DolphinsBook - 2001
These four companion books take a dramatic look at our watery planet. People like dolphins. Their perpetual smile, apparent kindliness, and intelligence said to rival humans have endeared them to people who meet them or see them in dolphinaria, movies, or on television. Modern research, however, reveals that dolphins are not always what they seem. As well as the caring, friendly side to their nature, they can be aggressive, dangerous, and have been known to kill humans, albeit in self-defense. Dolphins looks at current research and reflects the scientific community's fascination with a large-brained creature exhibiting behavior that can only be described as intelligent. Chapter one reveals not just one dolphin but over 30 species, each with its own lifestyle and place in the world's oceans. It show how dolphins see the world using sound, hear through their jaws, and sleep with one half of their brain at a time. Chapter two invites the reader to enter the dolphin's social circle, revealing how mothers and babies are the stable focus of dolphin life, while male dolphins can form lifelong bullyboy gangs that terrorize the local community. Chapter three details ingenious methods of catching fish with the help of dolphins and their use of tools. The final chapter looks at the relationship between dolphins and people and review the Doctor Dolittle-like obsession of scientists to communicate meaningfully with another species.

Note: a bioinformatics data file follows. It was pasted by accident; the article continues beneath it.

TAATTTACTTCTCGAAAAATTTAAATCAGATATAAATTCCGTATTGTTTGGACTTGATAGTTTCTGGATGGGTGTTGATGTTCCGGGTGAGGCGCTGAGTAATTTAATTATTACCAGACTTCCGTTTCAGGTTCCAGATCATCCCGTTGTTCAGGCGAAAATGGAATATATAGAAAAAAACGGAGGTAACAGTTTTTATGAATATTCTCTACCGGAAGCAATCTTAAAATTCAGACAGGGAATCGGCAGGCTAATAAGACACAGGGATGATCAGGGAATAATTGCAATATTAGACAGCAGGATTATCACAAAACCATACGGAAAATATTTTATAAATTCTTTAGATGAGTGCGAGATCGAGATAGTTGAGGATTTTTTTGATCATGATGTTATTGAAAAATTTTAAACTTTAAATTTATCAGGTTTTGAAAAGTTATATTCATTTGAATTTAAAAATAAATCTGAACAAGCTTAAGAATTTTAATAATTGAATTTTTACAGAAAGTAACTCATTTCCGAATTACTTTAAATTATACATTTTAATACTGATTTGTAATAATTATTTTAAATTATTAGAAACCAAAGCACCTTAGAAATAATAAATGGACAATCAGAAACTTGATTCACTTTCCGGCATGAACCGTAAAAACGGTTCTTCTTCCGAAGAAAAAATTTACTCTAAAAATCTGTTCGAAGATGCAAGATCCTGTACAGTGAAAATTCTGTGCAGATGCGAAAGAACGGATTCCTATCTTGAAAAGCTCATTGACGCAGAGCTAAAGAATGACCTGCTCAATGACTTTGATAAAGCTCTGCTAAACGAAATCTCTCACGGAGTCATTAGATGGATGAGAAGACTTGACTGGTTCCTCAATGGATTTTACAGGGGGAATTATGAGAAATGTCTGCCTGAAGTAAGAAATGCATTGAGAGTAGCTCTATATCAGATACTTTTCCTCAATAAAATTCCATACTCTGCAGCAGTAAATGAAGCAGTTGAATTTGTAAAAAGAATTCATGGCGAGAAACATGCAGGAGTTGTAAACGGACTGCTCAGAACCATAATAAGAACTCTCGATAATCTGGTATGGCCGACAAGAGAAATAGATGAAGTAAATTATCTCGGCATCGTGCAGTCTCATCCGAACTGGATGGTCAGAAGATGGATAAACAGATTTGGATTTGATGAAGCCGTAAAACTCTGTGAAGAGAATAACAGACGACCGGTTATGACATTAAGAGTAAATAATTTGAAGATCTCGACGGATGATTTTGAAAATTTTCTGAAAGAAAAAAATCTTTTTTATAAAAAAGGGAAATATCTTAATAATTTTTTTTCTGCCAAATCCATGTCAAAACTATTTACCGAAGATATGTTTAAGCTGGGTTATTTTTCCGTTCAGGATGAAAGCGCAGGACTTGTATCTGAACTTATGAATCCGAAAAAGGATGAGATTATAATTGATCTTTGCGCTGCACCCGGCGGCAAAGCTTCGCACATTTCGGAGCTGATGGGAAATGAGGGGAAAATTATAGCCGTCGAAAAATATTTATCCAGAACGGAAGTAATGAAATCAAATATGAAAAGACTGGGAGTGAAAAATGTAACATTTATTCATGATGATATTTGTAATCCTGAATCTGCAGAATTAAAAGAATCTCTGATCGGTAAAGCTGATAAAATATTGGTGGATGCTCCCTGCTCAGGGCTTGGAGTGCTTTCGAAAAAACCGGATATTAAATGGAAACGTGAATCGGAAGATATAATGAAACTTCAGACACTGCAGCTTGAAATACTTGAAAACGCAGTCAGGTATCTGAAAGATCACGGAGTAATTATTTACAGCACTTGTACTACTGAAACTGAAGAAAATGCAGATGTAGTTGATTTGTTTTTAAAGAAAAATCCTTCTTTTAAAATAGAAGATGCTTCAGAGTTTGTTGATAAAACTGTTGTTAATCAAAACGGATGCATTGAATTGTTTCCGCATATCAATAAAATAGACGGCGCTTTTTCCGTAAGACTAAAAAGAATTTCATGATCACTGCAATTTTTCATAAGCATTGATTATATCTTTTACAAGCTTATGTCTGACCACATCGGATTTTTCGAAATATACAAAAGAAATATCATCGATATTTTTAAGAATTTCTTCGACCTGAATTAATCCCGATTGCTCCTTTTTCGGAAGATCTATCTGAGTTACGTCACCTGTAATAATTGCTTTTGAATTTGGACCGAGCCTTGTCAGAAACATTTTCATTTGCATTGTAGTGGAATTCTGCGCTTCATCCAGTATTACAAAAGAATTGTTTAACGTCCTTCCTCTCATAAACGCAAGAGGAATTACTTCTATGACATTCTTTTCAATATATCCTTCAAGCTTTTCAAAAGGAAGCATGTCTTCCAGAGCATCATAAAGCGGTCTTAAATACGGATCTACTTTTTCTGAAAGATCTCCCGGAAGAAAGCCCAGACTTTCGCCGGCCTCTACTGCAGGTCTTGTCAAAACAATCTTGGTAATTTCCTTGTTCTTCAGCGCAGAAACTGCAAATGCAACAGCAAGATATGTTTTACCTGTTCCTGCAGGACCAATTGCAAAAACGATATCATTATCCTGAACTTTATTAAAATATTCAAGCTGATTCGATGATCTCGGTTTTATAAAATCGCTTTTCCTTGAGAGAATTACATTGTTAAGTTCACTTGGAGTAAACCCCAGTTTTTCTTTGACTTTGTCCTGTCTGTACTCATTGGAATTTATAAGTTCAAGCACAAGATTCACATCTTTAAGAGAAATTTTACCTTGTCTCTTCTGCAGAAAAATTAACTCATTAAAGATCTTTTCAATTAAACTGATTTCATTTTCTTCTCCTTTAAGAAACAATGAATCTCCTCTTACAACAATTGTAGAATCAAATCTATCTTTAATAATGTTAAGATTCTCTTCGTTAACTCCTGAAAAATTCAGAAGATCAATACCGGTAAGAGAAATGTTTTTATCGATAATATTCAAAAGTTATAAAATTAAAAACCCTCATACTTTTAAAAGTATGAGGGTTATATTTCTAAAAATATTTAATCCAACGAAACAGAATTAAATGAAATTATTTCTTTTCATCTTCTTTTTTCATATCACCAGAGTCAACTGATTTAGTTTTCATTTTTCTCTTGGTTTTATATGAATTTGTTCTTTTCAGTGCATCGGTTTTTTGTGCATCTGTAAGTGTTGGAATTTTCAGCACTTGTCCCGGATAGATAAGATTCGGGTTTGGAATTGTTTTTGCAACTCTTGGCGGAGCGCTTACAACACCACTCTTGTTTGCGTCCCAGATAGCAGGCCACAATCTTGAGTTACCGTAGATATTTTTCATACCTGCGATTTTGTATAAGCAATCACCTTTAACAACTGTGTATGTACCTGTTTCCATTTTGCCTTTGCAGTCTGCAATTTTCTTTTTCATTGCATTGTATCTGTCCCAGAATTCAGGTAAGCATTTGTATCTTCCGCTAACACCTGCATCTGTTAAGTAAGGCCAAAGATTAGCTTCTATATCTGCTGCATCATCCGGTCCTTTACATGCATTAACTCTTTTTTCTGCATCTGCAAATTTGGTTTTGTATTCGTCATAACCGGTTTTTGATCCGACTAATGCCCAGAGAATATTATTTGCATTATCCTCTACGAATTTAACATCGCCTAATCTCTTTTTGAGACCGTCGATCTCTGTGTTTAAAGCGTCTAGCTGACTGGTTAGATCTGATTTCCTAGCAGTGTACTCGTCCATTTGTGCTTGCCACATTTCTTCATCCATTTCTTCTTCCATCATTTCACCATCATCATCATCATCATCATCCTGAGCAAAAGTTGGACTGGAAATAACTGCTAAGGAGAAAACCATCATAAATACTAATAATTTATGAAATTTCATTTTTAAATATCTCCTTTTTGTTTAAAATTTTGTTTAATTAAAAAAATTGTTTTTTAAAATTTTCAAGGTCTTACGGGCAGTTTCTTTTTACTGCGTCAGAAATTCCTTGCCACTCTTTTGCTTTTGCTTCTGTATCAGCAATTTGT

Publisher: New York : DK Pub., 2001.
Edition: 1st US ed. --
Characteristics: 96 p. :,col. ill., col. map.